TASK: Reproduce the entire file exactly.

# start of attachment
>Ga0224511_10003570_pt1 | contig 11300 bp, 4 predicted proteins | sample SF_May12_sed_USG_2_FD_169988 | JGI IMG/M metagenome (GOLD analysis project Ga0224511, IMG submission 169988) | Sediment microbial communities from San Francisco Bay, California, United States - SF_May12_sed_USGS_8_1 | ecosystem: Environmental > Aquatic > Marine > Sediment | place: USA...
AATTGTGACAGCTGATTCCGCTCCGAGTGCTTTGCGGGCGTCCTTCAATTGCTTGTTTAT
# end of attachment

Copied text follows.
>Ga0224511_10003570_pt1 | contig 11300 bp, 4 predicted proteins | sample SF_May12_sed_USG_2_FD_169988 | JGI IMG/M metagenome (GOLD analysis project Ga0224511, IMG submission 169988) | Sediment microbial communities from San Francisco Bay, California, United States - SF_May12_sed_USGS_8_1 | ecosystem: Environmental > Aquatic > Marine > Sediment | place: USA...
AATTGTGACAGCTGATTCCGCTCCGAGTGCTTTGCGGGCGTCCTTCAATTGCTTGTTTAT